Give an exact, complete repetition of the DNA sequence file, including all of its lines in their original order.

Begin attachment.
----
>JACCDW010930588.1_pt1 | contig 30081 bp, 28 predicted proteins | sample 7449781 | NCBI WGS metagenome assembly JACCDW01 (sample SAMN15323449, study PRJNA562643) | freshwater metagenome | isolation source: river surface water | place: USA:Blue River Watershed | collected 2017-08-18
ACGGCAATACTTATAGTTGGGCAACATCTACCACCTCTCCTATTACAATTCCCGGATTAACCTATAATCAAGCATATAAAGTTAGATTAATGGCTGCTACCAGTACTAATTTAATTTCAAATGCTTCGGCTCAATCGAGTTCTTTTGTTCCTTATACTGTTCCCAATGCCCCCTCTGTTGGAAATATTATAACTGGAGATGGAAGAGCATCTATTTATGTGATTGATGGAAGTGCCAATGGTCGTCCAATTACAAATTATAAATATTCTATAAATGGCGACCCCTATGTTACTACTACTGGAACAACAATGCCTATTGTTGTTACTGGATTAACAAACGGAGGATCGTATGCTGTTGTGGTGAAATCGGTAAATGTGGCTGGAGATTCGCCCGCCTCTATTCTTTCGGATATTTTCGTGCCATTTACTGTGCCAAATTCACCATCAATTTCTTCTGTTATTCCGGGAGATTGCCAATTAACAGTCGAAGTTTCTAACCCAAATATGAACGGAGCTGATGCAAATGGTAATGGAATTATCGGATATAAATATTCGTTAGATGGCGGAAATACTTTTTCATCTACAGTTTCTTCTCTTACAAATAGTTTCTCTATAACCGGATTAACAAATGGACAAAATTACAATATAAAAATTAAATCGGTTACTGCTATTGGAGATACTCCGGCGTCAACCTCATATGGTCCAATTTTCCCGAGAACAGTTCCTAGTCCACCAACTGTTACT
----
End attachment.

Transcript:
>JACCDW010930588.1_pt1 | contig 30081 bp, 28 predicted proteins | sample 7449781 | NCBI WGS metagenome assembly JACCDW01 (sample SAMN15323449, study PRJNA562643) | freshwater metagenome | isolation source: river surface water | place: USA:Blue River Watershed | collected 2017-08-18
ACGGCAATACTTATAGTTGGGCAACATCTACCACCTCTCCTATTACAATTCCCGGATTAACCTATAATCAAGCATATAAAGTTAGATTAATGGCTGCTACCAGTACTAATTTAATTTCAAATGCTTCGGCTCAATCGAGTTCTTTTGTTCCTTATACTGTTCCCAATGCCCCCTCTGTTGGAAATATTATAACTGGAGATGGAAGAGCATCTATTTATGTGATTGATGGAAGTGCCAATGGTCGTCCAATTACAAATTATAAATATTCTATAAATGGCGACCCCTATGTTACTACTACTGGAACAACAATGCCTATTGTTGTTACTGGATTAACAAACGGAGGATCGTATGCTGTTGTGGTGAAATCGGTAAATGTGGCTGGAGATTCGCCCGCCTCTATTCTTTCGGATATTTTCGTGCCATTTACTGTGCCAAATTCACCATCAATTTCTTCTGTTATTCCGGGAGATTGCCAATTAACAGTCGAAGTTTCTAACCCAAATATGAACGGAGCTGATGCAAATGGTAATGGAATTATCGGATATAAATATTCGTTAGATGGCGGAAATACTTTTTCATCTACAGTTTCTTCTCTTACAAATAGTTTCTCTATAACCGGATTAACAAATGGACAAAATTACAATATAAAAATTAAATCGGTTACTGCTATTGGAGATACTCCGGCGTCAACCTCATATGGTCCAATTTTCCCGAGAACAGTTCCTAGTCCACCAACTGTTACT